Wednesday, June 24, 2009

What and Why I Do What I Do As a Marriage Counseling Practitioner

100 Years of Marriage Counseling Theory and Practice

What Do I Do and Why as a Marriage Counseling Professional? In order to be a creative and effective Psychologist, Life coach and Marriage Counseling practitioner (means: help to make a change), I am also required to be a student. Not all wheels should re-invent themselves. What do I do and why as a professional Marriage Counselor has a 100 years of theory history.

Sigmund Freud (1856-1939) claimed that the roots of psychological problems are innate motives (sexual and aggressive) and that conscious mental processes have trivial importance compared with the unconscious mind. Since his time, the topics of sexual gratification and the need to control (a form of aggression) are the core issues in most marriage counseling cases.

B.F. Skinner (1904-1999): A strict behaviorist who commanded us to deal only with measurable and overt behaviors and expect behavioral changes as a result of reinforcements or sanctions. His ideas are the core of all structured learning and un-learning tasks of marital communications and role functions. ‘Shaping’ is the name of the game.

Albert Bandura (.. 1925.. ): his Social Learning Theory emphasizes the processes of learned behavior through observation and imitation of significant persons in our environment. Most undesirable behaviors, in regards to marriage harmony, like verbal, physical and substances abuse are well explained by his theory. Understanding the source is many times followed by treating and healing.

Humanistic Psychology (..1950-70..) takes for granted that human being possess an innate tendency to improve and determine their lives by the decisions they make. Abraham Maslow (1908-1970) theorized that we all try to achieve positive self esteem and to search for self actualization. Theses powerful motives explain both wide spread human habit to get married as well as many ‘bad marriage behaviors’, such as infidelity or divorce. Carl Rogers (1902-1987) developed the Unconditional Acceptance therapy method, which helps marriage partners to achieve a ‘second chance’ attitude, both from therapists and spouses.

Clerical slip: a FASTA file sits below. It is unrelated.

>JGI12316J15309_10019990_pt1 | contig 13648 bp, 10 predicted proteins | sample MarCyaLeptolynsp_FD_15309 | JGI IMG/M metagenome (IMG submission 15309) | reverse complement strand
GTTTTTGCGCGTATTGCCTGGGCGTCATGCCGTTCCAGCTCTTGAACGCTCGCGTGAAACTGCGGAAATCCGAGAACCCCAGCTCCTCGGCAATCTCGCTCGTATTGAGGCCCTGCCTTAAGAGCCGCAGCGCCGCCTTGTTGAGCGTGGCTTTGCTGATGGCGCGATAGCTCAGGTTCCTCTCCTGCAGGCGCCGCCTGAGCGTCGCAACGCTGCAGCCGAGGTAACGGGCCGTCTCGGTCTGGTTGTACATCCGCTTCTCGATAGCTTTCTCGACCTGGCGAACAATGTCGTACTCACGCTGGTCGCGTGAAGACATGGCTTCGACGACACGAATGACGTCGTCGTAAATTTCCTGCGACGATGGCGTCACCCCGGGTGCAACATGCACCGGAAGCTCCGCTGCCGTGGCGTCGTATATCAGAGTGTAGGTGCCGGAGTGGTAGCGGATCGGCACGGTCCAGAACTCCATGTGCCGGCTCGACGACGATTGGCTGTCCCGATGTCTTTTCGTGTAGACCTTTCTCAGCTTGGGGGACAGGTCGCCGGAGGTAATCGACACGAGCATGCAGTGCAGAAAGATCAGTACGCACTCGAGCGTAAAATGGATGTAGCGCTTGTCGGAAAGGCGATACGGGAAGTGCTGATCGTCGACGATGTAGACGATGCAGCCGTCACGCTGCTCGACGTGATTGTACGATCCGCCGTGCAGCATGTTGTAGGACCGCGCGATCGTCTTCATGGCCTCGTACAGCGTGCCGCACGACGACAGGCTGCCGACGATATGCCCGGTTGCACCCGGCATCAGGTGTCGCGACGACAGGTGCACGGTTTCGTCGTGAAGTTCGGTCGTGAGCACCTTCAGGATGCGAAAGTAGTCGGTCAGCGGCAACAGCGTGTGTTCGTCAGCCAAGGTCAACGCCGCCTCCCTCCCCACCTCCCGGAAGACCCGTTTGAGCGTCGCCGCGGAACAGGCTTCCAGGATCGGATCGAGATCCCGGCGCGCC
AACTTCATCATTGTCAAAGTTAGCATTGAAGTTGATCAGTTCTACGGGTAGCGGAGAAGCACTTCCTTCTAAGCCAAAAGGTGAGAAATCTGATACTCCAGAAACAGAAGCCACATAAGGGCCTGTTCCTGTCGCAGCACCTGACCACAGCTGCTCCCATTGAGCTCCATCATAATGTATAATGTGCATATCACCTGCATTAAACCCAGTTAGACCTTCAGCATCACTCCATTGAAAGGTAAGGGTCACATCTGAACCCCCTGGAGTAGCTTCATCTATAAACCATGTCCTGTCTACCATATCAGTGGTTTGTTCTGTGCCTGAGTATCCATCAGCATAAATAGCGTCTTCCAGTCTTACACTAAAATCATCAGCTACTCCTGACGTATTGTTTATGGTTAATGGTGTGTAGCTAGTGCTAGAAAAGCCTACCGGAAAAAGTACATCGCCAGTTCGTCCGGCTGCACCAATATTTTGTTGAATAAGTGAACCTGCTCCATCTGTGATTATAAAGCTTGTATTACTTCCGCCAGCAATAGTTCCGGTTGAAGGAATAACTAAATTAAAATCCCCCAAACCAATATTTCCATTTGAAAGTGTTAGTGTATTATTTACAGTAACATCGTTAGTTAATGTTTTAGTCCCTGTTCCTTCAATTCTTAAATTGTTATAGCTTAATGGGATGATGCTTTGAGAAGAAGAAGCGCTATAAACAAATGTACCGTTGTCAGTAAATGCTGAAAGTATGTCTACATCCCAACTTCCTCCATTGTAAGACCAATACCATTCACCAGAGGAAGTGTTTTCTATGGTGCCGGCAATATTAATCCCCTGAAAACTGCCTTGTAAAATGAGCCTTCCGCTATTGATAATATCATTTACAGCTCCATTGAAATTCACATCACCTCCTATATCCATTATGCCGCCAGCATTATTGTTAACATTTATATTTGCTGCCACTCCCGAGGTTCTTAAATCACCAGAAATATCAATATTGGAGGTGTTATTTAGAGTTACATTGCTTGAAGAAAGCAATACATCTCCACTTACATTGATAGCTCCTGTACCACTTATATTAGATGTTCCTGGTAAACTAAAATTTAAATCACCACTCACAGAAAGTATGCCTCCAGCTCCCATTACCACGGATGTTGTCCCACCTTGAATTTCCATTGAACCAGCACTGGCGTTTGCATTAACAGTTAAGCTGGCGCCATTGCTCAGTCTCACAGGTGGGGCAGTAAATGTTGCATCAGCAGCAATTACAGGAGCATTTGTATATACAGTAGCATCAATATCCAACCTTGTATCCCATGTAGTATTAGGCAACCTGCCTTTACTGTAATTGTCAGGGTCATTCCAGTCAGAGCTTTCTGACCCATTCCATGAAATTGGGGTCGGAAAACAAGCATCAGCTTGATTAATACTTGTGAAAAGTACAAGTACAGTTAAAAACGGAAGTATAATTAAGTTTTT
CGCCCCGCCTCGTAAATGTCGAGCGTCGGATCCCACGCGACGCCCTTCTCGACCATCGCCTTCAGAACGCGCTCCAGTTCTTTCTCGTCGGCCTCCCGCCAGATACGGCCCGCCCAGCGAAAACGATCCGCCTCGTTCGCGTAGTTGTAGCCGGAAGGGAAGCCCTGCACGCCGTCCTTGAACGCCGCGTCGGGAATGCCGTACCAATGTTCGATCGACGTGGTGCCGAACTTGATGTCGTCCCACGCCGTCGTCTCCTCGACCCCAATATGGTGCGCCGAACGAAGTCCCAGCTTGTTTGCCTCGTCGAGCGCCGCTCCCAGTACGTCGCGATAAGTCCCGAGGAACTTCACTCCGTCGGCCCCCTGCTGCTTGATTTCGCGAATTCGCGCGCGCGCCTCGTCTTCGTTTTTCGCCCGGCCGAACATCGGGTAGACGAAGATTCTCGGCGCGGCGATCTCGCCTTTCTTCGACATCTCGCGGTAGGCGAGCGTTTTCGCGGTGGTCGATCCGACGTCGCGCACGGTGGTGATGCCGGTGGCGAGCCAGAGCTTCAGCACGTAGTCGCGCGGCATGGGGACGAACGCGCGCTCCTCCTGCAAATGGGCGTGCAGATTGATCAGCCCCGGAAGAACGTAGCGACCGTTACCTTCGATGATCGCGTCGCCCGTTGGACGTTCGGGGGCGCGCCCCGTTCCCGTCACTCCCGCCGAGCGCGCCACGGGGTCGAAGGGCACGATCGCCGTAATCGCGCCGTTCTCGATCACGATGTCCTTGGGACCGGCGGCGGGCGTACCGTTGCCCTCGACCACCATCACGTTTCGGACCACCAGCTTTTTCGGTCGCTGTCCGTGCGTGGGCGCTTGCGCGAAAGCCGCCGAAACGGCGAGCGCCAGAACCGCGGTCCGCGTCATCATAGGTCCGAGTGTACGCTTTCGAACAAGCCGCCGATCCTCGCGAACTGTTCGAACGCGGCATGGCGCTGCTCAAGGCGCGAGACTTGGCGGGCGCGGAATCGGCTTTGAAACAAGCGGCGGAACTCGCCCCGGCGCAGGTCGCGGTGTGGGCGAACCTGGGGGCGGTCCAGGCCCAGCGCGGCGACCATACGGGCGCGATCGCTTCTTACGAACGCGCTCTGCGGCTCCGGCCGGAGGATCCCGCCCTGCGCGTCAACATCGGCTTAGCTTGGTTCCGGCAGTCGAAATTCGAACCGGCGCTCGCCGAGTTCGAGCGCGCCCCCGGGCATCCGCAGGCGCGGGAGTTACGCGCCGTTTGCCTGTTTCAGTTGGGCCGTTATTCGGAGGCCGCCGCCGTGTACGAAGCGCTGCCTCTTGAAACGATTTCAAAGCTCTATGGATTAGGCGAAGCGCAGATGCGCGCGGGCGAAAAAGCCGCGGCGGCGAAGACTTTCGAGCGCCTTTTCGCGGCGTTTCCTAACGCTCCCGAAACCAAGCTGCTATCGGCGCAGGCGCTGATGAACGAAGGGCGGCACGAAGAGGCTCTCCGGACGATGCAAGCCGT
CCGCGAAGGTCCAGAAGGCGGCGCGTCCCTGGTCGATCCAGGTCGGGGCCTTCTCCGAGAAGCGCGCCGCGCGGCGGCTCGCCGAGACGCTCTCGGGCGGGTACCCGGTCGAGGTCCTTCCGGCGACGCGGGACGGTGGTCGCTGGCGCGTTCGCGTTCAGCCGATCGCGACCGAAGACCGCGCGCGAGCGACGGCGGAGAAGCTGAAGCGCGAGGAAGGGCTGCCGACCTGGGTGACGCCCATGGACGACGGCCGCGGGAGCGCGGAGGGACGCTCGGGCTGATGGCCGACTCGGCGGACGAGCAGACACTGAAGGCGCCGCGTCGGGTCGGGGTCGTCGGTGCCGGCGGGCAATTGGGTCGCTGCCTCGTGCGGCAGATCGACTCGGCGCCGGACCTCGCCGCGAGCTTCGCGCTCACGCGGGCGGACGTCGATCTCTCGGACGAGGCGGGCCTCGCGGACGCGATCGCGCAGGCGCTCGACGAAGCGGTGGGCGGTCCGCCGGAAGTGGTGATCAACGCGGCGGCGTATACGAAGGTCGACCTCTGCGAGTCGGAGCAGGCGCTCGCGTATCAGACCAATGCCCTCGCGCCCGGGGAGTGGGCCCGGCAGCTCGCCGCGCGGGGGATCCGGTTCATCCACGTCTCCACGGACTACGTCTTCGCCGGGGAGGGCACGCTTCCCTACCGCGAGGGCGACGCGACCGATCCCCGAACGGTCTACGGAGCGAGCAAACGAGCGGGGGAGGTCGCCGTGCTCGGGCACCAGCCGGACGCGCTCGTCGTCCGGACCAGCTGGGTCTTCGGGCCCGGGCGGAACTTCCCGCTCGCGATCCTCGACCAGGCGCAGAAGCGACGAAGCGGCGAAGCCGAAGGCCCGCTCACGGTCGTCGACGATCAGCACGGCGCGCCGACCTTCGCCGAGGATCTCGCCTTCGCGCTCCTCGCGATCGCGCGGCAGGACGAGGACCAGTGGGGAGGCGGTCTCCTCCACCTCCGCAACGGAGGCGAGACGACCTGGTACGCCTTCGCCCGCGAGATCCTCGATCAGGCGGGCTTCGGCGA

Virginia Satir (1916-1988) helped to understand the required Change Process Model, which works well for two person’s team as well as for entire organizational change wave. She also trained the profession to pay only little attention to the “presenting issue" or the surface problem, since this is seldom the real problem; rather, to understand, and later change, how people cope with the issue, since their behavior at that point creates the problem.

Dr. Joseph Abraham, Director, Center for Human Growth and Business Insights, Mechanicsburg, PA Tel 717-943.0959 A Psychologist, Online Life Coach, Marriage Counselor and Relationship Advice provider. Psychologist and Life Coach and Marriage Counseling and Small Business Advice

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